So I can hear it already, “how can you use an invisibility cloak for fire fighting equipment?” The answer is: most optical, light-bending meta-material experiments are being focused on… infrared radiation. Many of you will instantly recognize how that’s useful to fire-fighters. Infrared is the means by which heat is transmitted, so when you have a material specifically built to bend that light without allowing it to pass through, you’re going to be useful to people who walk into fires. That’s an awesome technology, one that deserves our attention, so why do we have to make it about Harry Potter?

Well, honestly, that’s the media’s fault. The way we process information is determined in large part by how they choose to present it to us. They think we’re not smart enough to process the bigger ideas, they want us to feel more rather than think more, so they direct us time and time again towards the “exciting” idea while ignoring the more profound ones. This is how the Higgs-Boson became the “God” particle when physicists insisted it was really the “god damn” particle. This is how we became obsessed with jet-packs. This is why we talk a great deal about things that, in the end, we think we want but really don’t.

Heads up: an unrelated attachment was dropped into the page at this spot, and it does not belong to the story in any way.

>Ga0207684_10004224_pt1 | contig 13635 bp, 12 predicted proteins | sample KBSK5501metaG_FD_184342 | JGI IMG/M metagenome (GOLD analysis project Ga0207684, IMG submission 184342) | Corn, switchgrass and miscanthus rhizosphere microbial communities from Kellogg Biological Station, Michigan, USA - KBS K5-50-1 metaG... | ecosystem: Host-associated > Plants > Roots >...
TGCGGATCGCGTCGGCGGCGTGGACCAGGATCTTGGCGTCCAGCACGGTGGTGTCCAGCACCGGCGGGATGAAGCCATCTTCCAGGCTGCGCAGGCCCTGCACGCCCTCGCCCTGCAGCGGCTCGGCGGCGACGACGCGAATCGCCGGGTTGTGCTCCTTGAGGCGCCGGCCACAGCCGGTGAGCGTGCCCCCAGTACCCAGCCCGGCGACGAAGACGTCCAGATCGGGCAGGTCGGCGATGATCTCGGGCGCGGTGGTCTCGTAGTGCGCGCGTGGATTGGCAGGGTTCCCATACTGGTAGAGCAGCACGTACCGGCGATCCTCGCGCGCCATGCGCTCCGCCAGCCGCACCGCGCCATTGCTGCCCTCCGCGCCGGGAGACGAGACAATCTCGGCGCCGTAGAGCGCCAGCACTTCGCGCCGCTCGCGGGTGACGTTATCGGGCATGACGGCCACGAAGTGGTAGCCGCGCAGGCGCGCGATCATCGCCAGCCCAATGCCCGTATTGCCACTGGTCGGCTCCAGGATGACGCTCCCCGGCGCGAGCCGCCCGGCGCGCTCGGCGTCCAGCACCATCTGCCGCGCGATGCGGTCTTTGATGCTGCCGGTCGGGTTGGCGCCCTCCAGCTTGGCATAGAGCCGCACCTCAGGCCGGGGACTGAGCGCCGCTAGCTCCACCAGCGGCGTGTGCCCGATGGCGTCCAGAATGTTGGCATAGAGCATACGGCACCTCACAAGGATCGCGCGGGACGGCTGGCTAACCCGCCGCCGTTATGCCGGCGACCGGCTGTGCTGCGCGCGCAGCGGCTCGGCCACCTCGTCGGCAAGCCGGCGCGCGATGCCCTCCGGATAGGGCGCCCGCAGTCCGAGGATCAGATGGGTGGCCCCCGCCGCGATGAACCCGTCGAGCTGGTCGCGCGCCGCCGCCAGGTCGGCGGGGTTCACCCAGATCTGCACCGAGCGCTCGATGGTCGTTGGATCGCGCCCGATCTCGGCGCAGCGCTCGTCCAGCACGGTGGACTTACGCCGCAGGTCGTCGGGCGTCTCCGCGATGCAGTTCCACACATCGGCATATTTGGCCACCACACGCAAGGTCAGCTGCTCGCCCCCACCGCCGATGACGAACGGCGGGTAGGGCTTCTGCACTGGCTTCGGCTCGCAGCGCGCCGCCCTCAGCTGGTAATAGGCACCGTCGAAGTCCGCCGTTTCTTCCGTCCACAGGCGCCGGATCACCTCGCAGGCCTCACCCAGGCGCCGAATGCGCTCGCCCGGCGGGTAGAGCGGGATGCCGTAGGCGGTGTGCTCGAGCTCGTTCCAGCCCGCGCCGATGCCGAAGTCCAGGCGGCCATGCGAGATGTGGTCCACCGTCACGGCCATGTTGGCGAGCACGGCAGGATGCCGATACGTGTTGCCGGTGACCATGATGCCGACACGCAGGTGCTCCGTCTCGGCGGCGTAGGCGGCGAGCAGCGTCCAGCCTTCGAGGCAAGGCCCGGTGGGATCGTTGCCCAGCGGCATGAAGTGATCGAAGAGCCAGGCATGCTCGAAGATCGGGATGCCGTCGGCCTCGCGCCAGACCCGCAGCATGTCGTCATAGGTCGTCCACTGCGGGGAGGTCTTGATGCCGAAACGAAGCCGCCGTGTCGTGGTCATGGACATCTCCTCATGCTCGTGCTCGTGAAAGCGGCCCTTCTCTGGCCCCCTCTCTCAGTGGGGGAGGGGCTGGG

A sad case has recently come to light as Google pulled the plug on their ambitious but somewhat misguided experiment with Google Glass. If you haven’t heard already: they discontinued it this last week. The idea itself was promising and “exciting” to a lot of people. Everyone has longed for the time when the world could have information displayed over it much the same way our video games do. We thought we wanted hands free control of our devices. We thought we wanted the internet integrated with the entirety of our world rather than just a fraction of it. We were told this was going to be the future of information technology.